Plans unveiled for up to 10,000-name D-Day memorial wall in Southsea

PLANS have been unveiled to immortalise the legacy of as many as 10,000 D-Day veterans with a commemorative wall.

Saturday, 26th May 2018, 7:00 am
Updated Friday, 8th June 2018, 8:51 am
A computer-generated image of the planned memorial at The D-Day Story in Portsmouth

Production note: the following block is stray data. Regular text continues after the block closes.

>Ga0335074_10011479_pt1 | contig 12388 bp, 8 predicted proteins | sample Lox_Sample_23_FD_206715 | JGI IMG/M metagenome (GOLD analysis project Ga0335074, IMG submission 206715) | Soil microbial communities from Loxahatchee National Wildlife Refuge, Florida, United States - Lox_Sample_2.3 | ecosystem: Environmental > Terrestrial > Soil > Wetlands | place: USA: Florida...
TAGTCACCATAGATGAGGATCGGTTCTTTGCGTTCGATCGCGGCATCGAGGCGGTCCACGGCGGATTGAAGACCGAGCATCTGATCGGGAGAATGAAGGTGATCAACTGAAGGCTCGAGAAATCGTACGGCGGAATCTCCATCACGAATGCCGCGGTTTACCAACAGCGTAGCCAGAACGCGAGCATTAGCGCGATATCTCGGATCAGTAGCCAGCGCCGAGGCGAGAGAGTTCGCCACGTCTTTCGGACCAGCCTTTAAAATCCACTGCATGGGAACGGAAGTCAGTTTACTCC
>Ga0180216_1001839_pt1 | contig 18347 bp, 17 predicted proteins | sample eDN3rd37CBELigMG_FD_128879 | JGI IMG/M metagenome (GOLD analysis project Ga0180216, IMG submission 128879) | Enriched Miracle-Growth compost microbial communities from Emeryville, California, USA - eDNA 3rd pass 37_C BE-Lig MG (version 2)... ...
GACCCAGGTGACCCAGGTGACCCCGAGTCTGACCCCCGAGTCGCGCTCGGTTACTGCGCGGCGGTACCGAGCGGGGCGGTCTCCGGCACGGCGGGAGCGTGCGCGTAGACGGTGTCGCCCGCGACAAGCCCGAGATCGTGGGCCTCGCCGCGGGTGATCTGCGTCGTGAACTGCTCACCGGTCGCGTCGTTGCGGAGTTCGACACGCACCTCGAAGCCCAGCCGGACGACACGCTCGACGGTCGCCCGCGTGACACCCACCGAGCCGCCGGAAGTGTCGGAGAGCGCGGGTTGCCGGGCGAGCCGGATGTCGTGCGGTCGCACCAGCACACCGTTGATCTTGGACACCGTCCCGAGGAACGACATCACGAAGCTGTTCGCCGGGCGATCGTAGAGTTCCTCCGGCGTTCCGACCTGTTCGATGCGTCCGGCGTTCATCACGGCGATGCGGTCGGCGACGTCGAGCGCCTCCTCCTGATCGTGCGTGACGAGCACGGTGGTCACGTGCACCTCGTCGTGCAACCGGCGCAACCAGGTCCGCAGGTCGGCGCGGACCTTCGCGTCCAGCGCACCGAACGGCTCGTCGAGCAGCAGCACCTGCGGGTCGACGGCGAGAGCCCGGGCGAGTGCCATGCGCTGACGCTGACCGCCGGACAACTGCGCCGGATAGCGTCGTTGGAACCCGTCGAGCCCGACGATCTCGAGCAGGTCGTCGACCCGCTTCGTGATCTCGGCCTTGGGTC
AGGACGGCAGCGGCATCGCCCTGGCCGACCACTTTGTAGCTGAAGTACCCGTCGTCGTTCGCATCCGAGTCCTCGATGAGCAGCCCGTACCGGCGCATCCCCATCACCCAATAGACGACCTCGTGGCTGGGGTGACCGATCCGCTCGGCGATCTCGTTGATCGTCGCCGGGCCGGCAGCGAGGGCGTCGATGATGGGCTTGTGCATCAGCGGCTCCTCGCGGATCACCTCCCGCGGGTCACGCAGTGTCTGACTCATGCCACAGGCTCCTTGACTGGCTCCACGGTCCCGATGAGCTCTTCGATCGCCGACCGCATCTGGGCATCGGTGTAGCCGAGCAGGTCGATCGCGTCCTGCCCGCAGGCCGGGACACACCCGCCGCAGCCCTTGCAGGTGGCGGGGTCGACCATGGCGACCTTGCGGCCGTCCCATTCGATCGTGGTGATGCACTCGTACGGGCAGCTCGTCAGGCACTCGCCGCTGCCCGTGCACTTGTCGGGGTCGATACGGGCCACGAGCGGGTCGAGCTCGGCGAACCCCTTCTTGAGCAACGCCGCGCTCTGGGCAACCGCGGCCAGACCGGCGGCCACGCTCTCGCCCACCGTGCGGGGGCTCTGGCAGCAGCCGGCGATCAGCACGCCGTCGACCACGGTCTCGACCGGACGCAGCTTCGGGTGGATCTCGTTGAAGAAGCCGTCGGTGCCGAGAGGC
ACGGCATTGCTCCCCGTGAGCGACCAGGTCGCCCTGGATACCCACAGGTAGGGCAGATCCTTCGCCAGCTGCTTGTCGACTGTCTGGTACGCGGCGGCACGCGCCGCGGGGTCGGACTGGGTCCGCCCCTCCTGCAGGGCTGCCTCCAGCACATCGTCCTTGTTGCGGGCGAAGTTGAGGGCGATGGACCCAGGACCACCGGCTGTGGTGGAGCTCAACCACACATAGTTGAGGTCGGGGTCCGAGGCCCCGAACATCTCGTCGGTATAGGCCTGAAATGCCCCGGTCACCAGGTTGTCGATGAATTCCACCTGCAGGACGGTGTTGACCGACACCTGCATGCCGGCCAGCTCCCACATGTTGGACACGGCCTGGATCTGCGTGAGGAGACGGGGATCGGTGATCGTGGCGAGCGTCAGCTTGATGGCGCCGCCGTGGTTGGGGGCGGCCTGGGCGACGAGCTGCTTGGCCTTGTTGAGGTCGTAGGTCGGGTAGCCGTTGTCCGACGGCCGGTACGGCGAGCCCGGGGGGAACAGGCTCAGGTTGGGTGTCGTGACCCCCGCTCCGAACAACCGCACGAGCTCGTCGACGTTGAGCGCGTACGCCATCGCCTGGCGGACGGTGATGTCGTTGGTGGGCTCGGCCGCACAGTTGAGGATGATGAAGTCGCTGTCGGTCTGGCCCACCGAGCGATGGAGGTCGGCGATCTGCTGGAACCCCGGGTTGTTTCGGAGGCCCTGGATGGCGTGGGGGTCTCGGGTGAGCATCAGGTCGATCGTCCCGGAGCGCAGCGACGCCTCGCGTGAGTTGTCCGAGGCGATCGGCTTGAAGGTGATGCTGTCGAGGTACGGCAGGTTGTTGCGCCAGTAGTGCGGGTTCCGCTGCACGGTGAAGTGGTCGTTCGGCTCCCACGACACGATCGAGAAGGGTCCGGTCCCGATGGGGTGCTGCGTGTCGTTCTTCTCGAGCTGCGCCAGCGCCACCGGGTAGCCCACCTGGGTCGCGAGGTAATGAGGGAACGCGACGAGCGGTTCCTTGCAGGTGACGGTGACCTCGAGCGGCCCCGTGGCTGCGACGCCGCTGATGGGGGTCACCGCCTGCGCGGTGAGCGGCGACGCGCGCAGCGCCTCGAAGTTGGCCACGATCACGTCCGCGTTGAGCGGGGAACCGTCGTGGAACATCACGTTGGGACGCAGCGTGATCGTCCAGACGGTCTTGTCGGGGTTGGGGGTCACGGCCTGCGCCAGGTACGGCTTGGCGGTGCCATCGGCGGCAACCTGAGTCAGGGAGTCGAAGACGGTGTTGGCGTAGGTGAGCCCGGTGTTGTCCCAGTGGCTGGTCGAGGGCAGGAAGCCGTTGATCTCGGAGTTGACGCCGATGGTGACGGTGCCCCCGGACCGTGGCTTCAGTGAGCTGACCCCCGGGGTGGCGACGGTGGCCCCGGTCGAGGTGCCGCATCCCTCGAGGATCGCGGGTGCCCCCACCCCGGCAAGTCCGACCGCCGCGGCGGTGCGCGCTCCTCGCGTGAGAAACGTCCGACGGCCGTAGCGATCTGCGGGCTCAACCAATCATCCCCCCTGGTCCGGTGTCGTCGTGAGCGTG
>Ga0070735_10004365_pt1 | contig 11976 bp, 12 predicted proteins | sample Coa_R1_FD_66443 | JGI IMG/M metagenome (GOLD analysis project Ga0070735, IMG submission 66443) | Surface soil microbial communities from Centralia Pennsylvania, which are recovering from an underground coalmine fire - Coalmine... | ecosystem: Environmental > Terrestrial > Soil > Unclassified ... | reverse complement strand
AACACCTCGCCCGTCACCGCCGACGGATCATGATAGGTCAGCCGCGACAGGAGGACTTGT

The newly-revamped D-Day Story in Southsea will soon become home to a 35-metre structure emblazoned with the names of the heroes who served in Normandy in June, 1944. Set to be dedicated at a celebration marking the landings’ 74th anniversary on June 6, the memorial will invite residents to buy an engraved brick – featuring the name and unit of the person they wish to remember. Tim Rusby is one of seven trustees at the Portsmouth D-Day Museum Trust. He and his peers hope the wall could become a site of ‘international importance’ – honouring the lives of soldiers the world over who did battle in France. Tim said: ‘This will give families the tremendous opportunity to remember their loved ones in a poignant and sophisticated way. ‘While we are sadly losing D-Day veterans from our communities, through initiatives like the Normandy Memorial Wall we have the chance to capture their memory and the unthinkable contributions they made to their nation forever.’ When the first foundations for the Clarence Esplanade monument are laid next month, an initial total of 2,500 bricks will go on sale to the public. These can be purchased and engraved for £100 – with spaces for plaques, badges and crests on sale for £500 for regiments, corps, ships and squadrons wishing to record their sacrifice. All proceeds beyond the cost of installation and maintenance will go to the D-Day Story’s educational arm, which will spearhead visits and outreach events in local schools and among the wider community. Tim said: ‘Young boys were called up to do mens’ work at D-Day – I know for a fact my children, in their 20s, could not even begin to understand what it would have been like. ‘We are extremely fortunate some men and women who served at the time are still among us, but by carrying out vital educational work we can keep their legacies alive for generations to come.’ Councillor Steve Pitt, the newly-appointed cabinet lead for culture, leisure and sport at Portsmouth City Council, dubbed the wall a ‘huge asset to the city’. He said: ‘Museums have changed over the years and people are at the forefront of what they offer – the D-Day Story is a shining example of that. ‘This memorial will further compliment the amazing audio-visual experience inside the museum, by making veterans’ stories even more personal and tangible than before.’

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